Why willpower fails every time and what to do instead.
Have you ever tried to make some powerful, positive changes to your life and after initially succeeding, you frustratingly reverted to your old patterns of behaviour and all your old habits came flooding back?
And not only did they come flooding back, you made up for some of that lost time!
Can you relate to this? I have NO doubt that you can.
We have ALL tried to make some changes in our lives at some point and failed dismally!
Does that mean that because you failed to make those changes that YOU are a failure?
Could it mean that you used an ineffective strategy?
Watch the video below…
When we decide that we want to make a change in behaviour or in a consistent emotion in our lives, we begin by WILLING ourselves to make the change.
But using willpower will only address the symptom of the behaviour or the emotion, not the cause.
For example, you want to lose weight but you still want to eat the foods that got you out of shape in the first place.
You want to stop smoking but you use it to feel relaxed or less stressed and wonder how you would cope without it.
You want to stop drinking alcohol, but you also feel the need to unwind after a long day.
It is the same with how you feel, or your emotions.
You don’t want to feel sad, depressed or frustrated so you will yourself into thinking positively.
In all these scenarios, you try to use willpower to overpower those urges for the things that deep down, you still want or crave or the emotions you don’t want to feel.
Willpower is your most unreliable ally when it comes to making changes.
You may be able to hang on for a while but sooner than later the system will come crashing down!
You get invited to a tea party and the cake looks delicious. Too delicious for your willpower to resist! So you promise yourself that you will just have a small taste. And we all know where it goes from there!
Has this ever happened to someone you know? Maybe someone you know very well?
Or perhaps you are having an incredibly stressful day at work and you take a short break outside where your colleague is having a “smoke break.”
He offers you a “drag” and before you know it you are smoking your own cigarette again.
You get overwhelmed by trying to “control your negative thoughts” and all those dark feelings return with a vengeance.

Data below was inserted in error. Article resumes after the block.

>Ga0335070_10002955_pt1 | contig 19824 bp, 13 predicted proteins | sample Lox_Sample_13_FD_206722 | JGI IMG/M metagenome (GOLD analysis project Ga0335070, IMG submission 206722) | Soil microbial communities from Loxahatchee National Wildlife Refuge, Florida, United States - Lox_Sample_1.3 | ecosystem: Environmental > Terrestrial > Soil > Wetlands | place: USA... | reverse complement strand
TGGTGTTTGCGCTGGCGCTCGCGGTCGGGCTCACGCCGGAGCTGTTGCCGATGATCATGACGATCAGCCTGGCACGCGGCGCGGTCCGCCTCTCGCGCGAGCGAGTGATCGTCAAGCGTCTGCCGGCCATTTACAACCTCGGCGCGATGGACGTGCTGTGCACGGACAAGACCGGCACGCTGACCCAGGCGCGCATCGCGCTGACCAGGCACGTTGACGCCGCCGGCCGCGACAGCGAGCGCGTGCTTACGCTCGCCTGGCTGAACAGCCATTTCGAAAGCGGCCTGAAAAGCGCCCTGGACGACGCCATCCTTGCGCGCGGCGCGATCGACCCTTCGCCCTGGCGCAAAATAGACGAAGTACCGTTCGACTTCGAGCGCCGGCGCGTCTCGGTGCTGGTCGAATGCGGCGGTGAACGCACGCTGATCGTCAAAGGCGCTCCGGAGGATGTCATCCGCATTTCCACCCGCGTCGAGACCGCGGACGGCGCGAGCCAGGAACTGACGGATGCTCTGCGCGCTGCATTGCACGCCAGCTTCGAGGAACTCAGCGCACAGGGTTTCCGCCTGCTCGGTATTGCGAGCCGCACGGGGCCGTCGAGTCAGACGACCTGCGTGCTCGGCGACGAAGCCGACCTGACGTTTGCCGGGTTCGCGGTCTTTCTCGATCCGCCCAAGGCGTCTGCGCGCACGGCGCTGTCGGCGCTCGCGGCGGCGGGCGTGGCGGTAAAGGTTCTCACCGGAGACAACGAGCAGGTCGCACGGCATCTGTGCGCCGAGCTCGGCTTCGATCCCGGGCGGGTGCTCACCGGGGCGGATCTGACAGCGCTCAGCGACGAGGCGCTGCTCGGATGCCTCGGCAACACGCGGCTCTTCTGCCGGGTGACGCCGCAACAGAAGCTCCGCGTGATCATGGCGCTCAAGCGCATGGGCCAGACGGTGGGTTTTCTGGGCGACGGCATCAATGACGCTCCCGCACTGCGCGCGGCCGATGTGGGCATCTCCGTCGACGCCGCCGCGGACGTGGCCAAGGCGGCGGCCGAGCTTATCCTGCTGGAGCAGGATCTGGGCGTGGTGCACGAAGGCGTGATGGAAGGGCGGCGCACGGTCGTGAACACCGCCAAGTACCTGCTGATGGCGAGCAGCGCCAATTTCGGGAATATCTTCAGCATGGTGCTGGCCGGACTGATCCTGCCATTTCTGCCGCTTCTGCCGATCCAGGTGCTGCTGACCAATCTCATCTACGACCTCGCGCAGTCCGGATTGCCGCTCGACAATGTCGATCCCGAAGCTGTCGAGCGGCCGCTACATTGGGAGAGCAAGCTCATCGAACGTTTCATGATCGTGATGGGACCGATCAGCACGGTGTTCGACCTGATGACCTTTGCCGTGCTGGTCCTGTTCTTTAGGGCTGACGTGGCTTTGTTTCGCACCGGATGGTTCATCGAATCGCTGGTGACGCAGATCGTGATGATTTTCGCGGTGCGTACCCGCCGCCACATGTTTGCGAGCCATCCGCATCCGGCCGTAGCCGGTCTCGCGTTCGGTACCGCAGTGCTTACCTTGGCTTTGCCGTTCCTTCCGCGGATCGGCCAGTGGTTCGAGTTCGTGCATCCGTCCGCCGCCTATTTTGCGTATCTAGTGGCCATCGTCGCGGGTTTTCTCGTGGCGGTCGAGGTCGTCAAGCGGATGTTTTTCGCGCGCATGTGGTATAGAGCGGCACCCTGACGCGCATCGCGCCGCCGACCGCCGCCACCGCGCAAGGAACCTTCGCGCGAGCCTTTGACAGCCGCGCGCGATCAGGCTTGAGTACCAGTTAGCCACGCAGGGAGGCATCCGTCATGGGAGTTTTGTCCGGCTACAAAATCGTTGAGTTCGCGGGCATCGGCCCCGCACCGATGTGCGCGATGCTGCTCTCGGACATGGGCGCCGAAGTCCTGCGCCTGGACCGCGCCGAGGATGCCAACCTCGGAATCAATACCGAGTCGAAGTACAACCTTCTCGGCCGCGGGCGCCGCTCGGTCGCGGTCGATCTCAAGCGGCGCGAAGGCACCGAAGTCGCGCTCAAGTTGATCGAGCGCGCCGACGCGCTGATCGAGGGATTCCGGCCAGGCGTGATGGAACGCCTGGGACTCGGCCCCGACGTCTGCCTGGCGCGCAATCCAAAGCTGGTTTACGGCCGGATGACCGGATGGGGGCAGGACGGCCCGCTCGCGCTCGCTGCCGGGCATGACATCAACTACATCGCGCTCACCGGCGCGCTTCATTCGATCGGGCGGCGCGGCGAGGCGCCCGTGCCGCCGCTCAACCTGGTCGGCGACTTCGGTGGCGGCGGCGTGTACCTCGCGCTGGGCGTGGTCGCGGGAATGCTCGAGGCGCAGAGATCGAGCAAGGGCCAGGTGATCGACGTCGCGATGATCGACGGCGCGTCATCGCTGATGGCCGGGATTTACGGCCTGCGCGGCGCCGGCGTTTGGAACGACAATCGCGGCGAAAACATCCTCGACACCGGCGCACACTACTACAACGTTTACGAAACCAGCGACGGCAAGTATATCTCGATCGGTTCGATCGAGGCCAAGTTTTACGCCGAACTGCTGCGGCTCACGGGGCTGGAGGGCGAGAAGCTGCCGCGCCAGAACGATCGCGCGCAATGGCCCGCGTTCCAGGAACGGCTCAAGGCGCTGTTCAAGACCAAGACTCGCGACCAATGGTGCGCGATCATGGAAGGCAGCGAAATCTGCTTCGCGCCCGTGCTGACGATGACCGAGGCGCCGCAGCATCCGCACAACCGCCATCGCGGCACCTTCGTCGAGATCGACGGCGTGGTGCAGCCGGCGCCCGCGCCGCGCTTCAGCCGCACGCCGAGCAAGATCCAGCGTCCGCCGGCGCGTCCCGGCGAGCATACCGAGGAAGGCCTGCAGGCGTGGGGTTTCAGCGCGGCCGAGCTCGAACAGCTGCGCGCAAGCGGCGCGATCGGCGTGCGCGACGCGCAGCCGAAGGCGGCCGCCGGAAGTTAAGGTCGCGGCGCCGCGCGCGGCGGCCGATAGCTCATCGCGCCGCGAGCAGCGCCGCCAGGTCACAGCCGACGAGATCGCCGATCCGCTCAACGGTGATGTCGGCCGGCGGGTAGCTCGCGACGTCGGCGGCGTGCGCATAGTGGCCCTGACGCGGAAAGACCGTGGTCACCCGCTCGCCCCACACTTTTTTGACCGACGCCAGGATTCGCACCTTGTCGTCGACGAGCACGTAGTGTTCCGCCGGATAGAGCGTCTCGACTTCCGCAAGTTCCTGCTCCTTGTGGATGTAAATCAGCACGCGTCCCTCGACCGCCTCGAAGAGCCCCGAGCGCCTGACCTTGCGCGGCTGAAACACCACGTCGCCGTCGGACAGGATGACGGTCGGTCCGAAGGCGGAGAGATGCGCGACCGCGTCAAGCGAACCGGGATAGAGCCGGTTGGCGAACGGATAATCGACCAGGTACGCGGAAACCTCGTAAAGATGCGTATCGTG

Why does all of this happen?
It happens because the deep emotional pain of WILLING yourself past the behaviour or unwanted feeling far outweighs the benefits you are getting from not indulging in them.
It is not the behaviour or the feeling that we need to address. It is the MEANING behind those things that we need to change.
As long as you feel that smoking as a way out of stress, you will never quit.
As long as you find eating fatty, sugary foods as a way to get out of emotional pain and into a state of pleasure, you will never lose weight.
As long as you associate alcohol as a method to unwind, you will never consider that there might be other ways.
As long as you continue to give a disempowering meaning to the events of your life, you will never let go of depression, sadness and frustration.
So what is the solution? Is there away out or are you doomed?
We have to be very mindful of the ways in which we choose to get ourselves out of short term pain and into pleasure.
It is this short-term focus that gets people into a lot of trouble and ultimately devastates their lives.
Are there better ways for us to feel less stressed than smoking a cigarette, eating sugary and fatty foods or drinking alcohol?
Of course there are! The first thing we really need to ask ourselves is what we want.
You want to stop smoking but what you really want is a better, healthier way to deal with stress.
You want to lose weight but what you really want is a more efficient and quicker way to change your emotional state that to use food to make you happy.
You want to give up alcohol but what you really want is to find a better way to unwind after a long day.
You don’t want to feel sad, depressed or frustrated but what you really want is to change the meaning of the events that cause you to feel those emotions so that you can be happy and empowered.
The second thing is to associate as much emotional pain to the behaviours that you want to change.
Ask yourself pain inducing questions, for example, “What will it cost me ultimately in my life if I don’t stop smoking today?”
“What price will my family or my children have to pay for my choices?” “What might I have to suffer in terms of my health if I don’t quit today?’ “Am I prepared to die for this disgusting habit?”
Step three, or the third thing to consider is to find a powerful and compelling alternative to to your current behaviour. This is such a vital step because you don’t want to swop out one bad coping mechanism with another.
For example, smokers who give up tend to gain weight because they start using food to get themselves out of stress.
The final step is to condition the new alternative behaviour into your nervous system by associating massive amounts of pleasure to it.
Ask yourself pleasure inducing questions to reinforce your new behaviour. Ask questions such as, “What will I gain by adopting this new alternate behaviour?” “How will my life have improved in a year, two years or even five years from today?” “How will my life improve today?”
Getting leverage on yourself by changing what you associate pain and pleasure to and conditioning your new behaviour into your nervous system, will go right to the cause of your challenge and eliminate all your symptomatic behaviour.
Be warned that this is not a “one hit wonder” process. it requires focus and reinforcement. If you have made it painful enough, if you have big enough reasons “why” you can always find the “how.”